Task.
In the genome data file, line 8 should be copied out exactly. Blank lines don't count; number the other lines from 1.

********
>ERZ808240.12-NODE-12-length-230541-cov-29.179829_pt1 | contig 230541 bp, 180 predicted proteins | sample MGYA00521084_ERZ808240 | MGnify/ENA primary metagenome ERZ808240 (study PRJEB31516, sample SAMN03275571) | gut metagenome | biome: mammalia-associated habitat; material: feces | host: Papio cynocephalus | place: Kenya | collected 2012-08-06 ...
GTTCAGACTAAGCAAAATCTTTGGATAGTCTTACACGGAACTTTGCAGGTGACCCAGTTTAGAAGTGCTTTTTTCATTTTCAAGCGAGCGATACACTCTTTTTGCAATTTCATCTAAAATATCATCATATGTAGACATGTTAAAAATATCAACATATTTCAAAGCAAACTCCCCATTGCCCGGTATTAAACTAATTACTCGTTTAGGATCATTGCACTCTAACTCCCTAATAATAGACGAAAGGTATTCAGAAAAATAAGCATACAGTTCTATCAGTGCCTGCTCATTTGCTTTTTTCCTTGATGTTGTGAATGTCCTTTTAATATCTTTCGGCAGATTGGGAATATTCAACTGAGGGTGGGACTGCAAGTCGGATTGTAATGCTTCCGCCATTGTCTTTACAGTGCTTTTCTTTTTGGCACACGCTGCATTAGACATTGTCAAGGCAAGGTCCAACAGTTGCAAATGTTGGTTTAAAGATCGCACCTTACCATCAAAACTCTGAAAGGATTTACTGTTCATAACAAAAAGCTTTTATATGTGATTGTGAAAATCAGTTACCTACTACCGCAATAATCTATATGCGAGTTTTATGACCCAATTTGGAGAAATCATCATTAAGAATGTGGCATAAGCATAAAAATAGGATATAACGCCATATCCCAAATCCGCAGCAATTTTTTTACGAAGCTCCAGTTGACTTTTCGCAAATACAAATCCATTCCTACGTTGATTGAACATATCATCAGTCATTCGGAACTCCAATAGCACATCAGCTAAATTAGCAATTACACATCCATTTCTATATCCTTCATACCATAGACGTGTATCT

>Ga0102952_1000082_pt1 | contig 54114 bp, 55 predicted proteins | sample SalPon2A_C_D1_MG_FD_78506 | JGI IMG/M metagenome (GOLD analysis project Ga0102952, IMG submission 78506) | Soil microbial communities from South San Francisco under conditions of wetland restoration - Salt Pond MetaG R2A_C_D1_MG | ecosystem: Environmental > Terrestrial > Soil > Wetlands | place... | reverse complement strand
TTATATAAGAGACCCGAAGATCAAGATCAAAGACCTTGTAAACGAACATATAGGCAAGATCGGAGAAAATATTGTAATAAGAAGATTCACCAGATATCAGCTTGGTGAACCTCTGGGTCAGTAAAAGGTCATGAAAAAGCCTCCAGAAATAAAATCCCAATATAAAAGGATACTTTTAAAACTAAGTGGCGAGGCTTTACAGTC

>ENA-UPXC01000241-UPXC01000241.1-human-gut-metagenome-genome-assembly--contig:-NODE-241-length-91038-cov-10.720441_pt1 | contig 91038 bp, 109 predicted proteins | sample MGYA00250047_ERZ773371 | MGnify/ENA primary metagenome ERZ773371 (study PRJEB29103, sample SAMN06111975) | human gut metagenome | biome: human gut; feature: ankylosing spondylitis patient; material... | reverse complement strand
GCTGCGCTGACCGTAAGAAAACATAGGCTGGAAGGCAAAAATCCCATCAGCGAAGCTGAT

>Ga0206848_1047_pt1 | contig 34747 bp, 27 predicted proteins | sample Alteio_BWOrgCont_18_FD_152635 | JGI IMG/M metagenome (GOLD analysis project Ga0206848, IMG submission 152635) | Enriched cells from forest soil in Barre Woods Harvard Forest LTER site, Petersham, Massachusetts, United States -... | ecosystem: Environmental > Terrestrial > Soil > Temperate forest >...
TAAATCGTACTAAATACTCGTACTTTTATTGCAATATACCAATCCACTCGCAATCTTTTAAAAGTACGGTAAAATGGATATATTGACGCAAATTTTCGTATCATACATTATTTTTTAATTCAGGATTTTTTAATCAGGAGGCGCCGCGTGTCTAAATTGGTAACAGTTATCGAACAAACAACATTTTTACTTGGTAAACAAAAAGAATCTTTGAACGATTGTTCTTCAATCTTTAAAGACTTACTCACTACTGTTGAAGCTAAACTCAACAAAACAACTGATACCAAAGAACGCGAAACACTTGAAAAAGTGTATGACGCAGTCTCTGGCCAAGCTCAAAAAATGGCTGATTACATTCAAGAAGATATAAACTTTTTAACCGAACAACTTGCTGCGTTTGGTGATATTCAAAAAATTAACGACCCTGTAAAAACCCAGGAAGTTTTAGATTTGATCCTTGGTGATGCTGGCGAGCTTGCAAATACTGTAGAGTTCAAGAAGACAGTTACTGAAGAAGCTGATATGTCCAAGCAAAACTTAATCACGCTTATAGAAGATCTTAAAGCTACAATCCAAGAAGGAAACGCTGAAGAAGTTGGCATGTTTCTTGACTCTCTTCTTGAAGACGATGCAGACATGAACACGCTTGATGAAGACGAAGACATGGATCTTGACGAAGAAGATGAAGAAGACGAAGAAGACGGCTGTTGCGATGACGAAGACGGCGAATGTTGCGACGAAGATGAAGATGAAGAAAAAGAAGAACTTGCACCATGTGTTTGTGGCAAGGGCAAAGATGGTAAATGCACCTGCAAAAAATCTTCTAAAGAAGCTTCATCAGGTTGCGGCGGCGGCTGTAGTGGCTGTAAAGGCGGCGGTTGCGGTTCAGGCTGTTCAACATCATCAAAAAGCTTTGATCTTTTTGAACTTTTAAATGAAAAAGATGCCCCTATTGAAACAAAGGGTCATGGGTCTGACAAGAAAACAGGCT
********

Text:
TAAATCGTACTAAATACTCGTACTTTTATTGCAATATACCAATCCACTCGCAATCTTTTAAAAGTACGGTAAAATGGATATATTGACGCAAATTTTCGTATCATACATTATTTTTTAATTCAGGATTTTTTAATCAGGAGGCGCCGCGTGTCTAAATTGGTAACAGTTATCGAACAAACAACATTTTTACTTGGTAAACAAAAAGAATCTTTGAACGATTGTTCTTCAATCTTTAAAGACTTACTCACTACTGTTGAAGCTAAACTCAACAAAACAACTGATACCAAAGAACGCGAAACACTTGAAAAAGTGTATGACGCAGTCTCTGGCCAAGCTCAAAAAATGGCTGATTACATTCAAGAAGATATAAACTTTTTAACCGAACAACTTGCTGCGTTTGGTGATATTCAAAAAATTAACGACCCTGTAAAAACCCAGGAAGTTTTAGATTTGATCCTTGGTGATGCTGGCGAGCTTGCAAATACTGTAGAGTTCAAGAAGACAGTTACTGAAGAAGCTGATATGTCCAAGCAAAACTTAATCACGCTTATAGAAGATCTTAAAGCTACAATCCAAGAAGGAAACGCTGAAGAAGTTGGCATGTTTCTTGACTCTCTTCTTGAAGACGATGCAGACATGAACACGCTTGATGAAGACGAAGACATGGATCTTGACGAAGAAGATGAAGAAGACGAAGAAGACGGCTGTTGCGATGACGAAGACGGCGAATGTTGCGACGAAGATGAAGATGAAGAAAAAGAAGAACTTGCACCATGTGTTTGTGGCAAGGGCAAAGATGGTAAATGCACCTGCAAAAAATCTTCTAAAGAAGCTTCATCAGGTTGCGGCGGCGGCTGTAGTGGCTGTAAAGGCGGCGGTTGCGGTTCAGGCTGTTCAACATCATCAAAAAGCTTTGATCTTTTTGAACTTTTAAATGAAAAAGATGCCCCTATTGAAACAAAGGGTCATGGGTCTGACAAGAAAACAGGCT